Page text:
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Giants-Saints: 5 keys to a fourth straight Giants’ victory

If the Giants do these things, a victory could be within reach

Green Bay Packers v New York Giants Photo by Mike Stobe/2023 Mike Stobe

The New York Giants seek an improbable fourth straight victory on Sunday when they face the New Orleans Saints. Here are five things the Giants need to do in order to have a chance.

Win the turnover battle ... again

Tommy DeVito has not committed a turnover during the Giants’ winning streak. The Giants have taken the ball away 12 times while giving it away just three during that stretch. That is a winning formula.

For the season, the Giants are tied with the Denver Broncos for sixth in the league in takeaway/giveaway ratio at +6.

That is a critical factor in the team’s success. The Giants don’t have a dynamic offense. They don’t have a shut down defense. They have erratic special teams. They need the extra possessions, field position and points generated by turnovers.

Pass protection

DeVito wasn’t sacked last Monday against the Green Bay Packers, the first time all season a Giants’ quarterback has gotten through a game in that manner. The Giants have still allowed the league’s most quarterback sacks, 69. That is 11 more than the Washington Commanders.

The Saints do not possess a great pass rush. They are tied with the Giants for 30th in the league in sacks with 23. They are 25th in the league in pressure percentage, putting heat on the quarterback on just 19.6% of dropbacks.

Provided that left guard Justin Pugh, who is questionable with a quad injury, is able to play, this will mark the fifth consecutive game in which the Giants will be able to start the same five offensive linemen. That, combined with the lack of a dynamic pass rush from the Saints, should allow the Giants to provide DeVito with time when they choose to throw.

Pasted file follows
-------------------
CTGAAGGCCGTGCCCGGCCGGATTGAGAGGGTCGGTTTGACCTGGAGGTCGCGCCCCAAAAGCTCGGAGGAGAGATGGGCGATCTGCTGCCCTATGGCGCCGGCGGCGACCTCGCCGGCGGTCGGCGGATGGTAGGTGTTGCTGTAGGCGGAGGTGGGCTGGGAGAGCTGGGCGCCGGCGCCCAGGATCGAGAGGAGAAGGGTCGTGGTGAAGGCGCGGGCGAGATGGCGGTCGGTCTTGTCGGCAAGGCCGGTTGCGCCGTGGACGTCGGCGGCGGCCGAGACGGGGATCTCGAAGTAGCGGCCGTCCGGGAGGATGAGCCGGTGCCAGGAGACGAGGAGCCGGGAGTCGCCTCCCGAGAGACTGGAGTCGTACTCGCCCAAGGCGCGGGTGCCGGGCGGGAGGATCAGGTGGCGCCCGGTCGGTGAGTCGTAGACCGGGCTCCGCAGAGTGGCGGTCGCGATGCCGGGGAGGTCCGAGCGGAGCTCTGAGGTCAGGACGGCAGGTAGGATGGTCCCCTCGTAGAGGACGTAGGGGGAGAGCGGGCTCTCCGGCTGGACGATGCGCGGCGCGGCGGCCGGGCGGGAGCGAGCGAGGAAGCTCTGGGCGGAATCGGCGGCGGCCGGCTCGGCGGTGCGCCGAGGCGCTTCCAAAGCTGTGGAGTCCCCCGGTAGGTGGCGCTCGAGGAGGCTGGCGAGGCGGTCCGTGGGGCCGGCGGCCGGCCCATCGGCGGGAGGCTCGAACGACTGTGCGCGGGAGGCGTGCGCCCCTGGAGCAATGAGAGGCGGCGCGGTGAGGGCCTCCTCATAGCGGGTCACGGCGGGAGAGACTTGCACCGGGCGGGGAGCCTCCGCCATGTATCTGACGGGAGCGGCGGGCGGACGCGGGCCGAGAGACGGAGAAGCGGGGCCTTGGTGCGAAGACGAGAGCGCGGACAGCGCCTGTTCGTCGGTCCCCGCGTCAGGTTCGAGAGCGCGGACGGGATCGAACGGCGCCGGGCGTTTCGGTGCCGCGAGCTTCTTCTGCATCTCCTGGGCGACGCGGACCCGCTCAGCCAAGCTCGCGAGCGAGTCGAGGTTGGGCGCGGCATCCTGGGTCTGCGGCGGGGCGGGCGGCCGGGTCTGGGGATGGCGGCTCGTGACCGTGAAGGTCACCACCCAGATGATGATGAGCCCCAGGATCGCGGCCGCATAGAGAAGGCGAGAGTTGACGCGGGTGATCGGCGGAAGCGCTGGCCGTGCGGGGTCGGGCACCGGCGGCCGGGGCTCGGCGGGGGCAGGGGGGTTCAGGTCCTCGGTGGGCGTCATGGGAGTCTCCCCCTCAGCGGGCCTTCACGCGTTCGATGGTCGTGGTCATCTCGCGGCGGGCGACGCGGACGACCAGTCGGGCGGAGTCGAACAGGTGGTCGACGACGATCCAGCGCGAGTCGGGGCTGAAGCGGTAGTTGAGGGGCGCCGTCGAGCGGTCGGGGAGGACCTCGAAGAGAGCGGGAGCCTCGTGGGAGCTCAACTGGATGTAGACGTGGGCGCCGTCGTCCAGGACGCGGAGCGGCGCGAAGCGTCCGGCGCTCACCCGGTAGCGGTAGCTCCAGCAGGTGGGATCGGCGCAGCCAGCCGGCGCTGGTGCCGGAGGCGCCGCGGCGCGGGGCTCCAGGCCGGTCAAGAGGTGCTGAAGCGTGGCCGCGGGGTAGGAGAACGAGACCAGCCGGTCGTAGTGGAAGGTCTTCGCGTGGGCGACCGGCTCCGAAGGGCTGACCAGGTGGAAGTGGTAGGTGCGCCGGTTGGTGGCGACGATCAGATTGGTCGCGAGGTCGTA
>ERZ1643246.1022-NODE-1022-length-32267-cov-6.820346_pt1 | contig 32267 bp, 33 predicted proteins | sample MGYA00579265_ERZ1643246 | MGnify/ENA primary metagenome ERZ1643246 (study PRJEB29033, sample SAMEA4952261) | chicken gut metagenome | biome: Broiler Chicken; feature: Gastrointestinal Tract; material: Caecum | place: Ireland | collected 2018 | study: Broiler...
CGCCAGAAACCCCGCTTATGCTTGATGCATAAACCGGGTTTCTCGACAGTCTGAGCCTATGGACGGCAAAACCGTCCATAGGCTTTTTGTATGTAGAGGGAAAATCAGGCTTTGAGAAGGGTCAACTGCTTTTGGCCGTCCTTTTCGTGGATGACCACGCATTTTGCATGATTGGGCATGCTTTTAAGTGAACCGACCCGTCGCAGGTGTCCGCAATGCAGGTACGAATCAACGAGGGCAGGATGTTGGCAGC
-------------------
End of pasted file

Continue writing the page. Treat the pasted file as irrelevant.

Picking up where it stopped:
Pressure Derek Carr

In Nick Falato’s look at the New Orleans offense, there were some NFL defenders who had unkind things to say about how New Orleans quarterback Derek Carr reacts to pressure. How true are those statements? I don’t know.

Carr’s 64.7 NFL passer rating is 16th among 26 quarterbacks with at least 118 dropbacks this season, per Pro Football Focus. Carr has a 47.9 PFF grade under pressure, 18th overall.

It would, though, behoove the Giants to crank up the heat on Carr and find out if he has the answers.

Run the football

The Saints surrender 131.5 yards rushing per game and 4.6 yards per rushing attempt, both 26th in the league. While they don’t rush the passer well, they are far better in pass defense than run defense.

What’s the best way to take raucous home crowd out of a game? Churn out first downs in the run the game.

The Giants should lean on Saquon Barkley and the running game. The most passes DeVito has thrown in a game is 27, and I’m not sure the Giants want to find themselves in a 35-throw type of game.

Keep the glass slipper on

Undrafted rookie free agent quarterbacks are not supposed to do what DeVito is doing. Victories in three straight starts. Two NFC Offensive Rookie of the Week honors. One NFC Offensive Player of the Week honor. Passer ratings of 103.9 or higher in those three victories. DeVito hasn’t turned the ball over in the last three games.

How long can the ‘Passing Paesan’ continue to wear Cinderella’s slipper? When will it slide off? Or shatter to the floor altogether?

Matt Waldman of The Rookie Scouting Portfolio told Big Blue View recently that it is generally 4-6 weeks before NFL teams get a book on a quarterback and begin to game plan accordingly.

Waldman said:

“This is why, year after year, a backup generates excitement early on but his performance deteriorates as opposing defenses begin applying that scouting intel into game plans bit by bit. In a matter of weeks, those bits add up to a “book” on the quarterback. At this point, the quarterback must show he can either grow beyond his conceptual, physical, or technical limitations or that the amount of limitations is small enough that only a few defenses have the personnel and scheme to limit his game.”

DeVito has reached that stage. He has started the Giants’ last four games and played in the last six. He is no longer a novelty, or an unknown to opposing defenses.

Let’s see where he goes from here.